Publisher: Harper, 2011
Book Blurb: In the oldest inhabited place on earth, atop a mountain known as the Citadel, a Vatican-like city-state towers above the city of Ruin in modern-day Turkey. Now, thanks to media coverage of a climber’s assent, the eyes of the whole world are on a group that has prized its secrets above all things. For the Sancti–the monks living inside the Citadel–this could mean the end of everything they have built and protected for millennia . . . and they will stop at nothing to keep what is theirs.
For American reporter Liv Adamsen, driven by the memory of a tragic loss, an earth-shaking discovery awaits that will change everything…
My Opinion: I very likely wouldn’t have picked up Sanctus if it weren’t for the fact that I won The Key (book two of the series) in a Goodreads giveaway from HarperCollins. It just isn’t the sort of book I am normally drawn to. Sure, I read The DaVinci Code and Angels and Demons by Dan Brown, but religious conspiracy thrillers are not my thing.
I wish I could say that Sanctus changed my opinion and I am now clamoring to get my hands on every religious conspiracy thriller I can find. But it didn’t. And I am not.
Technically speaking, the book was well written. But the prose lacked sparkle. There was never any point in time where I closed the book and exhaled, saying to myself “That was an exceptionally well written piece of prose!”. It just didn’t happen. It has happened before, and I hope it will happen again, but not with this book. The plot was fast paced and held a lot of suspense. In the same style of The DaVinci Code et al. the chapters are fairly short, so Sanctus reads pretty quickly.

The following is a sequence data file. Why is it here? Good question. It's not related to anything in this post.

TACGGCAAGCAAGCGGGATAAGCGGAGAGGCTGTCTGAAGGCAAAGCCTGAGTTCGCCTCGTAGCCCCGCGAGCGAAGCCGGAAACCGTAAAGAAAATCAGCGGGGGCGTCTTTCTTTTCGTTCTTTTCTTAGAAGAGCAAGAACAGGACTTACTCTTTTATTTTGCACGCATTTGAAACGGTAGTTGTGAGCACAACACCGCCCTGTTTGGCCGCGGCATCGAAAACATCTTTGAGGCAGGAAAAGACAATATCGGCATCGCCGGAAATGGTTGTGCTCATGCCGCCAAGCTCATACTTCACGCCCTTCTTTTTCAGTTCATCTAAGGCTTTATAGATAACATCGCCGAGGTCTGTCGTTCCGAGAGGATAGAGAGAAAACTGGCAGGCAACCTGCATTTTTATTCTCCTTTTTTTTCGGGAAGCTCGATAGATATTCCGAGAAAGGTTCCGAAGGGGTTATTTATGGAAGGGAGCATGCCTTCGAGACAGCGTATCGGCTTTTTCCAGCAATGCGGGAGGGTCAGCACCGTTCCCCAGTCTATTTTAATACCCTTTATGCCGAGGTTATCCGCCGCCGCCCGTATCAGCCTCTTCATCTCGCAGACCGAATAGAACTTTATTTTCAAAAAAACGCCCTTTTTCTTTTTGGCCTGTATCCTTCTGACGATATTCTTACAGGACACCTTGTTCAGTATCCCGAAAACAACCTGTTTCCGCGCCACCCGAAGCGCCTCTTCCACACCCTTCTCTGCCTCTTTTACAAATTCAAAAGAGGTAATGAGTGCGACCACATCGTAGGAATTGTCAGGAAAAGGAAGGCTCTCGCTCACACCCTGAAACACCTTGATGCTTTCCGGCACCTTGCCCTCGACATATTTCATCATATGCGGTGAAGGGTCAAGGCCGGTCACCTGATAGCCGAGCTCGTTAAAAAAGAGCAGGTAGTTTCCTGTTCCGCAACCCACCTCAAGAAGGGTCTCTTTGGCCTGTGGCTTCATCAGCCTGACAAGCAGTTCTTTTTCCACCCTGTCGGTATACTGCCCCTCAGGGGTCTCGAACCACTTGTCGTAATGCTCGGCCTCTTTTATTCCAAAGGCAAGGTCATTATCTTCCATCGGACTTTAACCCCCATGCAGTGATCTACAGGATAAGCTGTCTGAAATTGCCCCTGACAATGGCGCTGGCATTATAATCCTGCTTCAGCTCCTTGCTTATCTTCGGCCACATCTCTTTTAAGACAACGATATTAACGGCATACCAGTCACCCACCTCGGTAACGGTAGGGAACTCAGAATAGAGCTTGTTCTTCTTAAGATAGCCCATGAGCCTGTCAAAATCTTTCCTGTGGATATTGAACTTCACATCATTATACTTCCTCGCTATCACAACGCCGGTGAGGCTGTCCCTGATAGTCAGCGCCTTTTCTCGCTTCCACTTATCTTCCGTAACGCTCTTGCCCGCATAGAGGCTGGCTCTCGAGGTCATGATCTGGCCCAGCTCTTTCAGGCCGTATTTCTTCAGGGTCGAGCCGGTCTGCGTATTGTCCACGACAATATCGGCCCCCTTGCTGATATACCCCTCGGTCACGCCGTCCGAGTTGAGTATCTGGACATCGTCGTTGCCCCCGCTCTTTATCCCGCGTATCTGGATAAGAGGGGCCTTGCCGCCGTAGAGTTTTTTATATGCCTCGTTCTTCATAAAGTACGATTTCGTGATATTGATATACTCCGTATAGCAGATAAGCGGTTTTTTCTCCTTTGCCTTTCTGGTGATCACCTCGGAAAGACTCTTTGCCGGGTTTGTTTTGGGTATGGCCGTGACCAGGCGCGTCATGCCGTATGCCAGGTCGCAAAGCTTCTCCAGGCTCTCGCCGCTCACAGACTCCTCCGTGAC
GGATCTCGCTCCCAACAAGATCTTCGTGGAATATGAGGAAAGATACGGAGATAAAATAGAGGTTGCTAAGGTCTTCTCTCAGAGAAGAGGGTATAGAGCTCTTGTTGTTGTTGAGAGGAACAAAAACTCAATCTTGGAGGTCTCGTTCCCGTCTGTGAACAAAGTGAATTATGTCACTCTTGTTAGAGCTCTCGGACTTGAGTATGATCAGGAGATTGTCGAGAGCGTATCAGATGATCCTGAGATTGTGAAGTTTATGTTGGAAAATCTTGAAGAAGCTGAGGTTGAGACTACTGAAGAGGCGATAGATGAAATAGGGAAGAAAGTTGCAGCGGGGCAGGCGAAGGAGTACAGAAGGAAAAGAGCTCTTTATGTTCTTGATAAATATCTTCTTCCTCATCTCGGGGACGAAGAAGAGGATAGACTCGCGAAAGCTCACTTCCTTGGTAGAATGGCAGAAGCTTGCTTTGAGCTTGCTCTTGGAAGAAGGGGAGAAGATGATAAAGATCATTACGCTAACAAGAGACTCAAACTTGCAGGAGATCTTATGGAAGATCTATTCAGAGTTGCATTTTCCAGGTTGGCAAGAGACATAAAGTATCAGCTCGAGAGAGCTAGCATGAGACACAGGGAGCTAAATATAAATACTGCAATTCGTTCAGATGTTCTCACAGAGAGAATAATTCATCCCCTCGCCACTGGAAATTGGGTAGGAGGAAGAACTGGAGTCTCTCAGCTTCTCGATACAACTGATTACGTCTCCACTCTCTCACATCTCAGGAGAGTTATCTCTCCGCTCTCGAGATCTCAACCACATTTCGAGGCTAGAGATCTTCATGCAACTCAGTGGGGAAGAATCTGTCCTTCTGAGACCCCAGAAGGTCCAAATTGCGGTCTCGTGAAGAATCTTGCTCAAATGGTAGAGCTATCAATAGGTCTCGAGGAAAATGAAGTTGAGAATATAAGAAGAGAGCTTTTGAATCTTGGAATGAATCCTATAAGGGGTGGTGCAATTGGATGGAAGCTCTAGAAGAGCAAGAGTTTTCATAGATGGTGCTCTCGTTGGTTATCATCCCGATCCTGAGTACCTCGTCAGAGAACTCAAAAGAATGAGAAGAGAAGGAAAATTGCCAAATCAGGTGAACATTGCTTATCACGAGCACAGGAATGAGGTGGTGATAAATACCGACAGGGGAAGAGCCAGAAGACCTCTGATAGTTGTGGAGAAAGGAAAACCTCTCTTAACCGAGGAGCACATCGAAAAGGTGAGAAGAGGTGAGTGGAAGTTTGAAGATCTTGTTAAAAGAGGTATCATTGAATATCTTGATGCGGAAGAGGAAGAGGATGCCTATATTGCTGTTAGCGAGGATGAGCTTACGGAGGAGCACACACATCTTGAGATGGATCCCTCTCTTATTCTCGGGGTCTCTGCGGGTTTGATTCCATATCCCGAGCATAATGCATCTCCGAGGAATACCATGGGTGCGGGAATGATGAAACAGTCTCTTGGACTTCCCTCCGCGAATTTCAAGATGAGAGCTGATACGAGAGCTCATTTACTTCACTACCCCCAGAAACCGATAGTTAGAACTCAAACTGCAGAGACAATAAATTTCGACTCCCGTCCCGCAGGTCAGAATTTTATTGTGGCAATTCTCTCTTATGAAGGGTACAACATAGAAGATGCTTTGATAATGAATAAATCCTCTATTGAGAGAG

I like that the book mixes an ensemble cast, women and men, and that the viewpoints are constantly shifting. It gives the reader a great perspective of the story from all sides. There seemed to be a few filler characters (Bonnie, the coroner as a detailed character). There was one plot point that irked me, though, and that was the relationship between Liv and Gabriel. It was believable at first, and then it just kind of went south. Also, near the end things got a little… unbelievable overall.
We aren’t dealing with a corrupt Catholic church in Sanctus (thankfully) which is part of what sets it apart from other books in the genre. But I almost feel like it could have been written about the Vatican and Holy Grail originally, and the editors said “Nope, too similar to others.” forcing Toyne to change it to Ruin and The Citadel and the Sacrament instead. It just isn’t different enough.
Bottom Line: A fast-paced, fairly easy read that follows the standard in religious conspiracy thrillers. I will be reading book two, as I have an obligation as a Goodreads winner. Without that obligation? It would still go on my to-read list, but as a very low priority.
(Image and book blurb courtesy of www.goodreads.com)